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Issue 137 - August 2012 (2nd Edition) - Page 16

Fake AT&T Bill Emails Point To Malware

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Email purporting to be from phone service provider AT&T claims that the recipient's bill is ready for viewing. The recipient is urged to click a Login button to access the bill online.

Brief Analysis
The email is not from AT&T and it is not a genuine bill notification. Links in the message open a compromised website that automatically redirects users to other websites that harbour malware in the form of the Blackhole exploit kit.

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Detailed analysis and references below example.

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Last updated: August 7, 2012
First published: August 7, 2012
Article written by Brett M. Christensen
About Brett Christensen and Hoax-Slayer


Subject: Your AT&T Bill is ready to be viewed

Your online bill is ready to be viewed

Dear Valued Customer,

A new bill for your AT&T account is ready.

Any payments completed after your bill period expires will not be shown in the bill amount listed directly below. If you have made a recent payment, please refer to the current balance on the Account Overview and the Bill & Payments pages.

Service | Account ending in | Bill Amount | Due Date
Home Phone | {Let:0 | $830.65 | 08/06/2012

Log in to online account management to view your bill and bill notices, maintain your email account or make a payment. If you are not registered for online account management, you must do so to view and print your bill and bill notices at Log in to online account management to view your bill, maintain your email account or make a payment.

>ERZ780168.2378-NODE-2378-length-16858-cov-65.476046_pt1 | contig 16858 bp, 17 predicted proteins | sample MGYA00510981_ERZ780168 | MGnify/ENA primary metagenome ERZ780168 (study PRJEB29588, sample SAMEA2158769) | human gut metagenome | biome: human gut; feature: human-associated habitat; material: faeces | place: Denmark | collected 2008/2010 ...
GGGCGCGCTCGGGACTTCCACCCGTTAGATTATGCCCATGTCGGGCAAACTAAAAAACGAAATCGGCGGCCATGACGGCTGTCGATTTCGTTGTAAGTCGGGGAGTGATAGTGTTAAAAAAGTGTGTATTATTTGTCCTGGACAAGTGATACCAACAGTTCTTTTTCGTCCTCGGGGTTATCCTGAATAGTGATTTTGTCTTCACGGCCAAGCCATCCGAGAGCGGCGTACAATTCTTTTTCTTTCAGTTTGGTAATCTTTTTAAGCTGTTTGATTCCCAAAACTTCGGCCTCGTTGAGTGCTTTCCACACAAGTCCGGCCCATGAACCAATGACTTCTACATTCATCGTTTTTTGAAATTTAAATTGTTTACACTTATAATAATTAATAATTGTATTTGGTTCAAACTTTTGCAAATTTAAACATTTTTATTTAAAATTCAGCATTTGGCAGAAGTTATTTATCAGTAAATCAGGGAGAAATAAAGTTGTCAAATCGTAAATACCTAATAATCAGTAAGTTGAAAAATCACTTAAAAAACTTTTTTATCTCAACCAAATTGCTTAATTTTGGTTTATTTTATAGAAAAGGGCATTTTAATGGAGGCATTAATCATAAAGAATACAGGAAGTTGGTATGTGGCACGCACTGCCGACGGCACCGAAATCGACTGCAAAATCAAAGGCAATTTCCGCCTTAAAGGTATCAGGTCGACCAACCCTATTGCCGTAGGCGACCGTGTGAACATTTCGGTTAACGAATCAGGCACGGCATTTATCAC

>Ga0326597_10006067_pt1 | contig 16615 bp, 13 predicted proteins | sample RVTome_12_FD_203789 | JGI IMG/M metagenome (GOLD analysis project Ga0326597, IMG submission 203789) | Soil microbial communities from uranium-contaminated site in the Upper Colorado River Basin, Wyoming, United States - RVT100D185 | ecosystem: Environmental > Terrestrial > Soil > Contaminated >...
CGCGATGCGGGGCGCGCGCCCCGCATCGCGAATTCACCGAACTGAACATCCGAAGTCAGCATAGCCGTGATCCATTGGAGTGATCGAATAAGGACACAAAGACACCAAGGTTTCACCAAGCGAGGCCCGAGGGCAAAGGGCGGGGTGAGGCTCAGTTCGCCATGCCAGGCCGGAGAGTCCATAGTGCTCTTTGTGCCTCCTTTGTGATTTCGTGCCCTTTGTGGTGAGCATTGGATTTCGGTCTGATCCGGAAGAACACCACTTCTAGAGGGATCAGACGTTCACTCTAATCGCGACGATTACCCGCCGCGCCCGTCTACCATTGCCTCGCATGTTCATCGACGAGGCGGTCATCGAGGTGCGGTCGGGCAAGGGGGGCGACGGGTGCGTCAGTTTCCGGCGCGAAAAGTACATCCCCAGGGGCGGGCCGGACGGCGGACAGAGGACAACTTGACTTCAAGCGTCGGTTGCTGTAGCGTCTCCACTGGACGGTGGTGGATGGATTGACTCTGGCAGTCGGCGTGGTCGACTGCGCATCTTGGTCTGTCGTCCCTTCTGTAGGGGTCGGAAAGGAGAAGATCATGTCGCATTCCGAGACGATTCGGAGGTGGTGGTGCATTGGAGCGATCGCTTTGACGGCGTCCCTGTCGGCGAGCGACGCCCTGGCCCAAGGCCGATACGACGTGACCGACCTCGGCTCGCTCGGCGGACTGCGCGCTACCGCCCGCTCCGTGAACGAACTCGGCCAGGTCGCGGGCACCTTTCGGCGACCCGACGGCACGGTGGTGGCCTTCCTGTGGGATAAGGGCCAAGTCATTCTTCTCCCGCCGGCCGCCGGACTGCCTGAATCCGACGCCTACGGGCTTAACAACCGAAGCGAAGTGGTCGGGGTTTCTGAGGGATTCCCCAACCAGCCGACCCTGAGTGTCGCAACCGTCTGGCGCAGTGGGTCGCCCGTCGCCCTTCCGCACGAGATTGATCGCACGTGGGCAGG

[Link Removed]

Thank you for choosing AT&T. We value your business and look forward to serving you!

Thank you
AT&T Online Services

Contact Us
AT&T Support - quick & easy support is available 24/7.

Moving Soon?
Saty Connected with AT&T. Visit us online

ATandT Malware Emails

Detailed Analysis
This email, which appears as though it was sent by multinational telecommunications giant AT&T, claims that new bill for phone service is ready for viewing online. The email instructs recipients to click a "Log In" button to access AT&T's online account management system to view the bill.

However, the email is not from AT&T and is not a genuine bill notification. The email is part of a criminal campaign to trick users into allowing malware to be installed on their computers. Those who click the "Log In" button in the email will be taken not to the AT&T website as they expect, but rather to a compromised website that further redirects them to a page that harbours a version of the Blackhole exploit kit. BlackHole is a web application used by criminals to exploit browser vulnerabilities as a means of downloading and installing trojans and other types of malware.

This attack is quite sophisticated, and according to Websense Security Labs, more than 200,000 of the fake emails may have already been distributed. The email comes complete with seemingly legitimate AT&T graphics and formatting. Those responsible for the attack hope that users, concerned at receiving a bill for such a large amount of money, will click the link without due forethought.